Illinois wide receiver Josh Imatorbhebhe tested the NFL Draft process last year before returning to Champaign for the 2020 season. Unfortunately, the Illini offense sputtered and Bhebhe didn’t get the chance to improve upon his stellar 2019 numbers. This was obviously due more to Illinois’ inconsistent quarterback play than any deficiencies on his end, because anyone who watched Imatorbhebhe could clearly see his game-changing ability on display.
2020 was a weird season in which virtually every college program was derailed due to coronavirus concerns. Imatorbhebhe, playing with four different QBs — Brandon Peters, Matt Robinson, Coran Taylor & Isaiah Williams — led the Fighting Illini in receptions (22), yards (297), and TDs (3).
Tyler Dunne wrote a fantastic piece last month about Imatorbhebhe’s journey. Originally a high school basketball phenom in Georgia, Bhebhe realized his future would be brighter by devoting all of his time to football. He ultimately committed to Southern Cal. But after three seasons of barely sniffing the field with the Trojans, Imatorbhebhe graduated early, entered the transfer portal and made his way to Illinois.
Even though his time with the Illini was short, it was incredibly impactful. Imatorbhebhe hauled in 12 touchdowns — tied for seventh in program history — despite suiting up in only 18 games. Those 12 scores came on 55 catches, a 21.8% touchdown rate. His numbers in 2019 were even more efficient: nine TDs on 33 receptions, a 27.2% touchdown rate. Bottom line, Bhebhe can go get it. You hear scouts and draft experts use terms like “body control” and “catch radius” when describing receiving prospects, and Imatorbhebhe certainly exhibits both of those traits.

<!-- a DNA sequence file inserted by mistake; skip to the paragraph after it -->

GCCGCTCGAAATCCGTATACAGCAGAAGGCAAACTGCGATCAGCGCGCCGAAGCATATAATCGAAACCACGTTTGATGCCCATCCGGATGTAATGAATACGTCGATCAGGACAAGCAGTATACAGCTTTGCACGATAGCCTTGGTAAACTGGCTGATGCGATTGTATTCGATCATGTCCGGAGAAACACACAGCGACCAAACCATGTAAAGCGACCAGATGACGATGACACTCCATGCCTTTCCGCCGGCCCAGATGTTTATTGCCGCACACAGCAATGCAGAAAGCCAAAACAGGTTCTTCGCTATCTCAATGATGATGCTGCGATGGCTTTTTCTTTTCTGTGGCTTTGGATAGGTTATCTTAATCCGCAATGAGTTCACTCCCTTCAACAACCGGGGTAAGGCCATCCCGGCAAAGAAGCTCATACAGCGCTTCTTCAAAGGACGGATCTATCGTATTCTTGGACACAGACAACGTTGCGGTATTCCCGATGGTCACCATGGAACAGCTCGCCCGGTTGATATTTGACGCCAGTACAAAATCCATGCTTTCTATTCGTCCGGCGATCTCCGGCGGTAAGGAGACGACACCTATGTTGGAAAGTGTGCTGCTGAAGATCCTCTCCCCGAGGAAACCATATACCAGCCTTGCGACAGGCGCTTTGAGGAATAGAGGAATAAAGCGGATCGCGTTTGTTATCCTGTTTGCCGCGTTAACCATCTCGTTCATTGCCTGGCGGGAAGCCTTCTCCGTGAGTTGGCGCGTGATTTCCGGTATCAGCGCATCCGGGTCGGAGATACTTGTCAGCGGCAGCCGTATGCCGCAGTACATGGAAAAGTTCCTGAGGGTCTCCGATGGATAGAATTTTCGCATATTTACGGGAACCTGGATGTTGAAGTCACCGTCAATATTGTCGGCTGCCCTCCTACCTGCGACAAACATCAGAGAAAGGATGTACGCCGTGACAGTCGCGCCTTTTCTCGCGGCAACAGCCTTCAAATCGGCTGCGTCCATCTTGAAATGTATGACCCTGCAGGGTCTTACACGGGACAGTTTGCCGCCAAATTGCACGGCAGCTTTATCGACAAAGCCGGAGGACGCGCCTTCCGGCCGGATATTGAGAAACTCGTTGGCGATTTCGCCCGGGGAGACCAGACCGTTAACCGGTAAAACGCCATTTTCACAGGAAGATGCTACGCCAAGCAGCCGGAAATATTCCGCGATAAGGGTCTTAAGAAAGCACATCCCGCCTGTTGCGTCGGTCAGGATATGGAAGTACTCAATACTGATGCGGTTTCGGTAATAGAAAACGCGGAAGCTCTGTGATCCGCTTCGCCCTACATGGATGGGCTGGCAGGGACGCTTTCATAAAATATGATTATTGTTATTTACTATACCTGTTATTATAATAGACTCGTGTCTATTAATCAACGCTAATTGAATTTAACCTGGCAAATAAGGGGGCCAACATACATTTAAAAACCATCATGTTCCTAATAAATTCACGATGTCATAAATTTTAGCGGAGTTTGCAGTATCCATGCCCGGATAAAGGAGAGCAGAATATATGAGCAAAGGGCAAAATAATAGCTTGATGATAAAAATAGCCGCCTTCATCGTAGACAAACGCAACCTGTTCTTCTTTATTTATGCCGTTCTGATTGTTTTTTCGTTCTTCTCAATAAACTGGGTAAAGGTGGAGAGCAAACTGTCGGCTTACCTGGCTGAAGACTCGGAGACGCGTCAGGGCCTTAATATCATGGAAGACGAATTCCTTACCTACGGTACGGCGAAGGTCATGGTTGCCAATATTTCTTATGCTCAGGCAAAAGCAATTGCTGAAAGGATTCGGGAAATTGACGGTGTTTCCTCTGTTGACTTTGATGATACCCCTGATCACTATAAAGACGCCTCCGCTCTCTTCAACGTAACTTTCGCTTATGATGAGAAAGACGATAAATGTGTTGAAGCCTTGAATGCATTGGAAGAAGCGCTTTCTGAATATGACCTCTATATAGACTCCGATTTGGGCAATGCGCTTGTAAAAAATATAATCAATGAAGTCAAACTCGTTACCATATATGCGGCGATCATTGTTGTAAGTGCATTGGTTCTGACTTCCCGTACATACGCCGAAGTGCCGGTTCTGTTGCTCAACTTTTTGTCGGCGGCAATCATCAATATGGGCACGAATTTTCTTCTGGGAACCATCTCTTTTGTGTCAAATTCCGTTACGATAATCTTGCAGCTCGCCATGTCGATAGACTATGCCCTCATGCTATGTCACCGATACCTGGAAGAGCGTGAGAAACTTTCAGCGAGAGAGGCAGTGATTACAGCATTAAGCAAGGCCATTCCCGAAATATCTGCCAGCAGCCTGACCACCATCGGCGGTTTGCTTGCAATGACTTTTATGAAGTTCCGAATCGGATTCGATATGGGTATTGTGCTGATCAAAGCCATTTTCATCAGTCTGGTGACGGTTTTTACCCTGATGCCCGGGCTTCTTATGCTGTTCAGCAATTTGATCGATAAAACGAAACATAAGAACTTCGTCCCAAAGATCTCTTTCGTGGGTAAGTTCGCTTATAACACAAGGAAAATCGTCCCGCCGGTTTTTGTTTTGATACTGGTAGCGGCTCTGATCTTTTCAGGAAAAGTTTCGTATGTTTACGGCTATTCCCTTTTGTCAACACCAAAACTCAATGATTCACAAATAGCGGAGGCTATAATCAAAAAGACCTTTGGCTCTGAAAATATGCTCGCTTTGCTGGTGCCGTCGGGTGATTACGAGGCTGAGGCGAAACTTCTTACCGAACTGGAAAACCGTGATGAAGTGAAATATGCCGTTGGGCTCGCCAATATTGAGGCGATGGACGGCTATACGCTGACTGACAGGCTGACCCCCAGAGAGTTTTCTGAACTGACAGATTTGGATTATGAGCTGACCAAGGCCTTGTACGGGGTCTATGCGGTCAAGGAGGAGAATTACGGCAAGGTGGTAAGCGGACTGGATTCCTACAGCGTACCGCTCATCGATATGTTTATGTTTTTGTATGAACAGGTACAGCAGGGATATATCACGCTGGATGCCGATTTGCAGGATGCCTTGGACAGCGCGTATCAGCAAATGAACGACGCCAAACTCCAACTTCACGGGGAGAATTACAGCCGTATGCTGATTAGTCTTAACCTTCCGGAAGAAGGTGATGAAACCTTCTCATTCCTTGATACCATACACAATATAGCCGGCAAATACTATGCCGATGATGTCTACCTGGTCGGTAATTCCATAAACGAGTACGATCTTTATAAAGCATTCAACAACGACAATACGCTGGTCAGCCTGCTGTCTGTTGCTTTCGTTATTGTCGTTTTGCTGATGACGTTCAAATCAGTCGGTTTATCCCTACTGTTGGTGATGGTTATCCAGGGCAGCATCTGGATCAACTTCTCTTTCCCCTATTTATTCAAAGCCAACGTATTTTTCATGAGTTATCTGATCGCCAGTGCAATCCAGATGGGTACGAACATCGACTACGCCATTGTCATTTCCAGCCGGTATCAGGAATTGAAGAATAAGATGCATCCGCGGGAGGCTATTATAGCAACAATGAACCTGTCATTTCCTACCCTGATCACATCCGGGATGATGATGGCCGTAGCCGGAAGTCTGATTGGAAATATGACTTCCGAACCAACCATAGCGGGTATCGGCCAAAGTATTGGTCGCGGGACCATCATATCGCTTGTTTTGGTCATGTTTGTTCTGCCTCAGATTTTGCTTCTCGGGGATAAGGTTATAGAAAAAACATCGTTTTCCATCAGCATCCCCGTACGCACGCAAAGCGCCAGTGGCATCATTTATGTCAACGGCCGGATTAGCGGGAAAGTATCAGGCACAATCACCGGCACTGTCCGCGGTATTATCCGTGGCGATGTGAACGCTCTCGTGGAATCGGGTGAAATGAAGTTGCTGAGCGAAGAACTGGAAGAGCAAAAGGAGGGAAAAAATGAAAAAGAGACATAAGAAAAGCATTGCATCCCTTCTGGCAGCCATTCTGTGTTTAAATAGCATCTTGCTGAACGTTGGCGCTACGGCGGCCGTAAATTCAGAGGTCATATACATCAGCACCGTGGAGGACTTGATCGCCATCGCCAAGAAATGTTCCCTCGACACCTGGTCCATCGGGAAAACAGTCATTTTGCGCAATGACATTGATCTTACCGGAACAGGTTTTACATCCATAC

At Illinois’ Pro Day in March, he wowed with a 46.5-inch vertical jump, which would have set the NFL Combine record:
He also clocked a 4.48 40-yard dash and recorded 24 reps on bench press.
An NFL Prospect
The obvious physical comparison would be Seattle Seahawks’ wideout DK Metcalf, a freak athlete at Ole Miss who was also hampered by iffy QB play. Pro scouts were also skeptical as to whether Metcalf’s physical gifts would translate into NFL success. Those skeptics look pretty damn silly now, as Metcalf is arguably a top-10 receiver in the game.
Imatorbhebhe — like Metcalf — seems bound to have a better pro career than a collegiate one. His combination of supreme confidence, tireless work ethic, and inhuman athletic ability should make an NFL team very happy on Day 3 of the draft.